Many different imaging modalities now routinely produce huge amounts of data thanks to increased acquisition speeds and extensive automation. Volume electron microscopy techniques, such as serial block face SEM (SBF SEM), focused ion beam SEM (FIB SEM) and array tomography (AT), produce datasets in the terabyte regime. Multimodal imaging methods such as correlative light and electron microscopy (CLEM) can be used to navigate the sample more efficiently, reducing the amount of data that must be analysed. We have developed a set of tools that allow us to "find the needle in the haystack" using these CLEM techniques.

Electron microscopy image data has remained stubbornly resistant to automatic computational analysis, with painstaking manual segmentation (finding and delineating a structure or object of interest) still being the gold standard. However, recent generations of microscope produce data far more quickly than a small team of experts can thoroughly analyse. Whilst new deep learning techniques offer significant promise in automating this analysis, the collection of sufficient annotations to provide training data is a major bottleneck. In collaboration with the Zooniverse (zooniverse.org) we have developed a citizen science project called “Etch a Cell” (etchacell.org) in which we ask volunteers to contribute segmentations. By collecting multiple segmentations per image, we are able to aggregate the volunteers’ annotations into accurate and robust data that can be used to train our machine learning system. Beyond the research applications, we have also found the project to be an effective outreach and education tool, letting students and non-experts gain an insight into the scientific process at the raw data level.

avatar for Martin Jones, DPhil

Martin Jones, DPhil

Deputy Head of Microscopy Prototyping, The Francis Crick Institute
Martin Jones works in the Electron Microscopy Science Technology Platform at the Francis Crick Institute in London, developing new hardware and software for extracting meaning from ever more complex datasets.Martin's DPhil from Sussex University was in experimental atomic and quantum... Read More →


Tuesday October 22, 2019 11:10am - 11:30am BST
Wellcome Auditorium

11:30am BST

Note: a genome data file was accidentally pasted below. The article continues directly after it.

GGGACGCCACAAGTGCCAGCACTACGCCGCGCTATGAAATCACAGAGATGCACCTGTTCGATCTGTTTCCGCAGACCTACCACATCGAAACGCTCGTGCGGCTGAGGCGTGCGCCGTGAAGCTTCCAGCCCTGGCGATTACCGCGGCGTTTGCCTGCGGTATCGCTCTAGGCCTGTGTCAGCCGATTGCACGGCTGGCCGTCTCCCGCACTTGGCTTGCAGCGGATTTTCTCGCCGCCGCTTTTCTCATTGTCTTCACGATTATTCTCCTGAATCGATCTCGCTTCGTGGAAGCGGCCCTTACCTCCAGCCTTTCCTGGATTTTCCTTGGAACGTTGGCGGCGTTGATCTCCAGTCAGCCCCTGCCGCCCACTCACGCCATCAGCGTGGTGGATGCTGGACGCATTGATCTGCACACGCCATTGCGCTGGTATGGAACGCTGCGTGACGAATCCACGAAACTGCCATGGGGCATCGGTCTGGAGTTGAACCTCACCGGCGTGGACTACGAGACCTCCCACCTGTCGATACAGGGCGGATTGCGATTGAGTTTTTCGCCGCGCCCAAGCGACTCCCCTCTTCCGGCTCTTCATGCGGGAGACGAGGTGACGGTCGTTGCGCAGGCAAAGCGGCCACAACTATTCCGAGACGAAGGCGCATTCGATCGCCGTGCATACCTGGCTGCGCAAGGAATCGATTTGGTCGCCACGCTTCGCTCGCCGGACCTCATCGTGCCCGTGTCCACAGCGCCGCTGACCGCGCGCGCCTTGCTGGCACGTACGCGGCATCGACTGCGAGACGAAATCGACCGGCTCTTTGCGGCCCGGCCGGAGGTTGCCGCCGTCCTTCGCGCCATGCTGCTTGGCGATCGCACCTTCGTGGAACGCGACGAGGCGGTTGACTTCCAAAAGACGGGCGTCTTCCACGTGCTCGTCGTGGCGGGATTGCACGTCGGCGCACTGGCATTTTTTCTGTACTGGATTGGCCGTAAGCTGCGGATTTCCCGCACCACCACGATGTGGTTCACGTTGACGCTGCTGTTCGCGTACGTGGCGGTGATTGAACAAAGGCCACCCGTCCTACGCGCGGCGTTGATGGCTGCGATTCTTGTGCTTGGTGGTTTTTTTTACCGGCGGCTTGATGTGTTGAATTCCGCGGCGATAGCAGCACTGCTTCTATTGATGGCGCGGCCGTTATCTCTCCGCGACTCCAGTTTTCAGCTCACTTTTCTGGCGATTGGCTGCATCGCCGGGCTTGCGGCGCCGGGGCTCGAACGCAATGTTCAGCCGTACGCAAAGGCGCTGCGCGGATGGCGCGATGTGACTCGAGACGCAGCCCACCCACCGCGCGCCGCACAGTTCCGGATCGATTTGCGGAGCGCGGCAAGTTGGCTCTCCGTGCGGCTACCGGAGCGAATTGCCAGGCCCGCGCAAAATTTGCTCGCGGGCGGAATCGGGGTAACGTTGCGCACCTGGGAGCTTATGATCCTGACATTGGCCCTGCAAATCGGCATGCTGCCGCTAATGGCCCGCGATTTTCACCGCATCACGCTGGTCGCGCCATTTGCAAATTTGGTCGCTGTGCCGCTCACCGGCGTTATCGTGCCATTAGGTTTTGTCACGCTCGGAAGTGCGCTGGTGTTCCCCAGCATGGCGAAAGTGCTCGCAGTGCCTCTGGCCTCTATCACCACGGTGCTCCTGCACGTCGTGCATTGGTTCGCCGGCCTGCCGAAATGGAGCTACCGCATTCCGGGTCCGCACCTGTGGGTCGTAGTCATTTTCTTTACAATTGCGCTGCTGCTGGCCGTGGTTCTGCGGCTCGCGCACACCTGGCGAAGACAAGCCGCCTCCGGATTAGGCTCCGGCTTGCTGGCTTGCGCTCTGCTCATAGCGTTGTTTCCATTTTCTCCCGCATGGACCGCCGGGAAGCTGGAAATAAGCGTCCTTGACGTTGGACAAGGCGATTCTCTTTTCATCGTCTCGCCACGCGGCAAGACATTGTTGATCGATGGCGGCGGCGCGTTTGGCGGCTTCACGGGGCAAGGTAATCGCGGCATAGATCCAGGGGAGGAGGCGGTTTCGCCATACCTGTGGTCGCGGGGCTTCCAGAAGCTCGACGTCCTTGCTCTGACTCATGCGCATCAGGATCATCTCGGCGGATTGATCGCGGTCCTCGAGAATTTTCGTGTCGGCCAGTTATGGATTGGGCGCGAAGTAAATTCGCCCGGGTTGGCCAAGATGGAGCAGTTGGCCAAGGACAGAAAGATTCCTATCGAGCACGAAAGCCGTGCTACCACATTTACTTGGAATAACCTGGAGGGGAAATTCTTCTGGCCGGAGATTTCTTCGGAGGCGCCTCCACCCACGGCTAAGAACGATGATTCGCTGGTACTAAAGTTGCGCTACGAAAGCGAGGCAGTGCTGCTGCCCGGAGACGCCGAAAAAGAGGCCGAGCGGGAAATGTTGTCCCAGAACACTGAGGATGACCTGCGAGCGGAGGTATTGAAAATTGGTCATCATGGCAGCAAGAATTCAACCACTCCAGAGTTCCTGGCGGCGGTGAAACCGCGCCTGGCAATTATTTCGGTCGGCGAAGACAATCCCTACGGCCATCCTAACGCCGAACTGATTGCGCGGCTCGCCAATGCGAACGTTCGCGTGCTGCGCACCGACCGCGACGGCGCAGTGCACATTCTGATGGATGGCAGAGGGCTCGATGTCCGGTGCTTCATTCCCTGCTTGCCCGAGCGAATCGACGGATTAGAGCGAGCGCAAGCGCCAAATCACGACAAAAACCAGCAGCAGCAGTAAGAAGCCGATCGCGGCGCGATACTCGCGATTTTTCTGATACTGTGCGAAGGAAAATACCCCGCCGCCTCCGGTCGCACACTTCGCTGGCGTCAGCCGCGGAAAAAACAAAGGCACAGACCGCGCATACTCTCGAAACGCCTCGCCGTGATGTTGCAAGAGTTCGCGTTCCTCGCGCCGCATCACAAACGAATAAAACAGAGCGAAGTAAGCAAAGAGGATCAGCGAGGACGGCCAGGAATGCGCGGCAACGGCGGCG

Advances in Imaging and Analysis- Development of a Multiparametric Structural Cardiovascular Toxicity Imaging Assay Using iPSc Derived Cardiomyocytes
According to Laverty and co-workers (2011), 27% of drugs fail to reach phase I due to cardiovascular liability and up to 45% of drug withdrawals post approval are due to cardiovascular toxicity. The majority of these withdrawals were due to the induction of arrythmia in patients which led to various initiatives by regulatory agencies such as the comprehensive in vitro proarrhythmia assay (CiPA) initiative by the FDA which utilise functional assessments of human iPSc derived cardiomyocytes to predict potential acute cardiovascular liabilities. However, these approaches cannot capture the effects of compounds with a chronic dosage regimen that are capable of causing structural changes in cardiac cells.

The aim of this project is to develop an in vitro assay capable of flagging compounds with potential cardiovascular liabilities when applied chronically using iPSc derived cardiomyocytes. In order to capture the multivariate potential mechanisms of toxicity, cells were measured to assess a number of different functional and structural parameters, such as calcium flux, contraction, viability, mitochondrial membrane potential as well as actin organisation. The use of 3D co-culture models was also assessed as these are postulated in the literature to increase the maturity and, therefore, the physiological relevance of the model.

The approach generated data from numerous parameters describing both kinetic and imaging readouts, requiring customised data analysis solutions. This brought the challenge to balance the need to test compounds rapidly in high throughput (384-well) at early lead identification and lead optimisation stages of drug development, with the desire to generate rich datasets informative of underlying mechanisms of structural cardiotoxicity.

Assay predictivity was assessed using annotated diverse compound sets including both proprietary and public domain compounds known to induce structural cardiotoxicity in vivo.

Ellie Handford, GSK
Peter Clements, GSK
Andrew Brown, GSK
Jo Francis, GSK

avatar for William Stebbeds, Ph.D.

William Stebbeds, Ph.D.

Senior Scientist, GSK
Senior scientist at GSK specializing in developing novel assays for drug discovery and development using complex in vitro models and multi-parametric analysis


Tuesday October 22, 2019 11:30am - 11:50am BST
Wellcome Auditorium

2:10pm BST

Complex Translational Models-Development of Advanced Models of Haematopoiesis and their Application to Cancer Therapeutics